COLUMBUS - Church groups and anti-gambling activists plan to sue Ohio today over its decision to join a multistate lottery game such as Powerball or the Big Game. They argue that such a game would violate Ohio's Constitution.
Lottery opponents plan to ask a Franklin County judge to block the state from moving ahead with a multistate game.
"We hope the state will realize its mistake and give it up," Rev. John Edgar of the United Methodist Church said yesterday. "If we lose, we'll continue all the way to the Ohio Supreme Court."
The church groups will be joined by the Ohio Roundtable, a nonprofit public policy advocacy group. The Roundtable helped defeat issues on the 1990 and 1996 ballots that would have brought casino gambling to the state.
Gov. Bob Taft will ask the attorney general to fight the lawsuit, said Taft spokeswoman Mary Anne Sharkey. The lawsuit won't affect the Ohio Lottery Commission's decision on which multistate game to join, she said.
The opponents plan to cite a 1988 legal opinion by then-Attorney General Anthony Celebrezze on the constitutionality of joining a multistate game.
Mr. Celebrezze, a Democrat, ruled that the Ohio Constitution provides for the Lottery Commission to run only a statewide lottery with the "entire net proceeds" to be paid into the state treasury.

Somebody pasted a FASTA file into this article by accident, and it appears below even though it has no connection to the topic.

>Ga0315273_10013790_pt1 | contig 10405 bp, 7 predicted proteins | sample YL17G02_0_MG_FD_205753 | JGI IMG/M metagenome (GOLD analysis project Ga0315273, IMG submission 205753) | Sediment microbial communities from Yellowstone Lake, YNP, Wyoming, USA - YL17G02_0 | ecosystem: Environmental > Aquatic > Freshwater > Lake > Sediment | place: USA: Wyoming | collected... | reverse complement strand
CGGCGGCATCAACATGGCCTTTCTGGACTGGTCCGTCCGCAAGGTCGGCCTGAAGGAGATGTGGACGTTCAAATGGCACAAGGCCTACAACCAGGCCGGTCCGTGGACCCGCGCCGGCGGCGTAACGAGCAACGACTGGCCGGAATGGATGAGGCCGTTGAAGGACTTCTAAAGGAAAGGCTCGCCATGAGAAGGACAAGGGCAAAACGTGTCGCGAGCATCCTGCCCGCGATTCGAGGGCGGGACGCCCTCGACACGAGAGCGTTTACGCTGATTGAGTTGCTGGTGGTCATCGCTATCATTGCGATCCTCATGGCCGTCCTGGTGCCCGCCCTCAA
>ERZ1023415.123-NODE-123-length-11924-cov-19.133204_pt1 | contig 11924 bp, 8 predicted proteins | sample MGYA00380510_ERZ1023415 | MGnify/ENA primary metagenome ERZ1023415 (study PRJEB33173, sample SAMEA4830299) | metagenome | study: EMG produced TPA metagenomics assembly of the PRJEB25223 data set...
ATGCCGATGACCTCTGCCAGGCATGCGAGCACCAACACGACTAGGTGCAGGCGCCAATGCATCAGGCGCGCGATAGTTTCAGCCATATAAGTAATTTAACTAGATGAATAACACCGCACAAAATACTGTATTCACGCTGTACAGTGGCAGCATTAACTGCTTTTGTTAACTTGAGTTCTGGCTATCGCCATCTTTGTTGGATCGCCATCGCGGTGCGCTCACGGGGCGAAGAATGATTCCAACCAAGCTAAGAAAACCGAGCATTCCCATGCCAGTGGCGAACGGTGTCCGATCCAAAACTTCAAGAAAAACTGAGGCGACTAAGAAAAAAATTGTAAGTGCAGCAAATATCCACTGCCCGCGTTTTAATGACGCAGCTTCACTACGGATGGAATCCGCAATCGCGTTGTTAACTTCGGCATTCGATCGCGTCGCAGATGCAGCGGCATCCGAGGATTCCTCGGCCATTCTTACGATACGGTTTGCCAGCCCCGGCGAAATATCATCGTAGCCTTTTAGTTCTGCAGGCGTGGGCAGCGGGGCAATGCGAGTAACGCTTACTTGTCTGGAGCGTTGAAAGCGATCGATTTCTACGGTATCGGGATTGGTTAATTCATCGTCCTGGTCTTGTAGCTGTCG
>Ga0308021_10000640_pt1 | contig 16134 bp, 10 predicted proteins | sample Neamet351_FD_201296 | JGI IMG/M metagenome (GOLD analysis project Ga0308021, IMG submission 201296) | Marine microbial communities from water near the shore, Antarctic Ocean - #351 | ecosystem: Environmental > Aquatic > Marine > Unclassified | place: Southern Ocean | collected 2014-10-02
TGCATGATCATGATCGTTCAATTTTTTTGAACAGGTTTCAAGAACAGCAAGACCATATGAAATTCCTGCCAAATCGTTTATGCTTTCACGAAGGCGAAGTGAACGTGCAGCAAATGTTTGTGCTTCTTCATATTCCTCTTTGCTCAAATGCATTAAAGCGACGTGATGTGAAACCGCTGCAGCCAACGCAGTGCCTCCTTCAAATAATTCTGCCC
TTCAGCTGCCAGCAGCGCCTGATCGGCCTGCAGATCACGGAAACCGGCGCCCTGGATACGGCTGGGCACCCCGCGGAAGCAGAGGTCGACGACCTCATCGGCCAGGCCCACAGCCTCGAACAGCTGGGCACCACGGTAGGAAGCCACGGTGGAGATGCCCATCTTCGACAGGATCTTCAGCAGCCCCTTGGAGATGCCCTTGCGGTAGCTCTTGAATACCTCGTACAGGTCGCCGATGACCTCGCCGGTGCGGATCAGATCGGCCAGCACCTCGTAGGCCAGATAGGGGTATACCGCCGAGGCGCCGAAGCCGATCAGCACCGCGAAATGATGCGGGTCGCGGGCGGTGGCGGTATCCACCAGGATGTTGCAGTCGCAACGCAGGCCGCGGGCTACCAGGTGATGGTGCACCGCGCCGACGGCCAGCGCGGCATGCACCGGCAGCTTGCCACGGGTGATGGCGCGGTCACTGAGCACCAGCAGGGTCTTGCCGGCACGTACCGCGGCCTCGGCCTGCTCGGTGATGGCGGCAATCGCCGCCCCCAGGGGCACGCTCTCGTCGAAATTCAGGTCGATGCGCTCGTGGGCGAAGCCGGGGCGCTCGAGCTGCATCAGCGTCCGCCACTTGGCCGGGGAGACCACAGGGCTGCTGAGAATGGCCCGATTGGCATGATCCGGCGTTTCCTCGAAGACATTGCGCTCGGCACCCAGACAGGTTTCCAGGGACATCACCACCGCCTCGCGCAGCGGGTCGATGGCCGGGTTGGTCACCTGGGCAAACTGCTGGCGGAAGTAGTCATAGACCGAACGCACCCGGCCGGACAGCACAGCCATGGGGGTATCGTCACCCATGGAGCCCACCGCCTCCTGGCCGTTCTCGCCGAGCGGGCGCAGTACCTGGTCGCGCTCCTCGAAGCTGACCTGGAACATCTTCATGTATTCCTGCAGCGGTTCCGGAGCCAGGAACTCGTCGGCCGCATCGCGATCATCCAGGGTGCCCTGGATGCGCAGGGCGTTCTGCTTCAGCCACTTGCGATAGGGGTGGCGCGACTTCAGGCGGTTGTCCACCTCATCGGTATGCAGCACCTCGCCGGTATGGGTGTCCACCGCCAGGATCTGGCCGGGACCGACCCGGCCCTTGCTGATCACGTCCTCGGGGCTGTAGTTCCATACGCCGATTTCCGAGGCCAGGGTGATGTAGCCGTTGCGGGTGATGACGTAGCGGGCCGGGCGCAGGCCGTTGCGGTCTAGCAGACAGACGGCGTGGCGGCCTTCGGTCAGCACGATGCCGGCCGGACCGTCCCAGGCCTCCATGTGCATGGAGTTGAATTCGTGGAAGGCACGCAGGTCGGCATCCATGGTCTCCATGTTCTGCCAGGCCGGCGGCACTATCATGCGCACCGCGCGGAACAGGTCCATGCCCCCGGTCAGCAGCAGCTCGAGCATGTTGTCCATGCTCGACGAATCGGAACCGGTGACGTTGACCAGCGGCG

"Given this constitutional limitation, I discern no basis upon which to imply the authority for the Lottery Commission to join other states in the operation of a lottery," Mr. Celebrezze wrote.
On Dec. 13, Mr. Taft, a Republican, signed a bill that authorizes Ohio to join a multistate lottery to help plug a $1.5 billion hole in the current two-year budget.
Joining a multistate lottery is projected to bring in $41 million to the state over the next 1 1/2 years.
In 1973, Ohio amended its constitution to allow a lottery. By law, all lottery profits must go to the Department of Education. They make up about 6 percent of the department's budget.
Senate President Richard Finan said he believes the multistate proposal will withstand the lawsuit. "This is just an extension of an existing lottery," Mr. Finan, a Cincinnati Republican, said.